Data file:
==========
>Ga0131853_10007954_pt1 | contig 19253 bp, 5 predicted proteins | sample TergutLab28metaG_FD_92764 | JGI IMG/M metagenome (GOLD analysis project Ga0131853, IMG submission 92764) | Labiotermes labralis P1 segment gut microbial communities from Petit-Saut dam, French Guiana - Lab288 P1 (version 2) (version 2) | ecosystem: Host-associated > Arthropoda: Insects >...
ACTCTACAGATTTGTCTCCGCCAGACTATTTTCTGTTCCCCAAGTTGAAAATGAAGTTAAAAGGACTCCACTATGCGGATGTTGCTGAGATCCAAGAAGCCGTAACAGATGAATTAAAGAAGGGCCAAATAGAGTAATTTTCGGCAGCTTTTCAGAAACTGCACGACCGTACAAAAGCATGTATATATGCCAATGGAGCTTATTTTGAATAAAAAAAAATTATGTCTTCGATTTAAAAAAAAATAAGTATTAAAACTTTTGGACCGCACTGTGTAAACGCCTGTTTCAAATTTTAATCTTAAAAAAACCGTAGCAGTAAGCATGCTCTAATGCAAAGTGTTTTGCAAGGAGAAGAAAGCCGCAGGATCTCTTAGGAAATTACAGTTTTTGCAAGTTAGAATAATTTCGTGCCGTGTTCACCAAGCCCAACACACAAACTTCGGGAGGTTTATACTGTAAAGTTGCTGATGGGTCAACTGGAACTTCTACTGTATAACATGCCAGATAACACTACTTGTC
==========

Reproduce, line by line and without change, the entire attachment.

>Ga0131853_10007954_pt1 | contig 19253 bp, 5 predicted proteins | sample TergutLab28metaG_FD_92764 | JGI IMG/M metagenome (GOLD analysis project Ga0131853, IMG submission 92764) | Labiotermes labralis P1 segment gut microbial communities from Petit-Saut dam, French Guiana - Lab288 P1 (version 2) (version 2) | ecosystem: Host-associated > Arthropoda: Insects >...
ACTCTACAGATTTGTCTCCGCCAGACTATTTTCTGTTCCCCAAGTTGAAAATGAAGTTAAAAGGACTCCACTATGCGGATGTTGCTGAGATCCAAGAAGCCGTAACAGATGAATTAAAGAAGGGCCAAATAGAGTAATTTTCGGCAGCTTTTCAGAAACTGCACGACCGTACAAAAGCATGTATATATGCCAATGGAGCTTATTTTGAATAAAAAAAAATTATGTCTTCGATTTAAAAAAAAATAAGTATTAAAACTTTTGGACCGCACTGTGTAAACGCCTGTTTCAAATTTTAATCTTAAAAAAACCGTAGCAGTAAGCATGCTCTAATGCAAAGTGTTTTGCAAGGAGAAGAAAGCCGCAGGATCTCTTAGGAAATTACAGTTTTTGCAAGTTAGAATAATTTCGTGCCGTGTTCACCAAGCCCAACACACAAACTTCGGGAGGTTTATACTGTAAAGTTGCTGATGGGTCAACTGGAACTTCTACTGTATAACATGCCAGATAACACTACTTGTC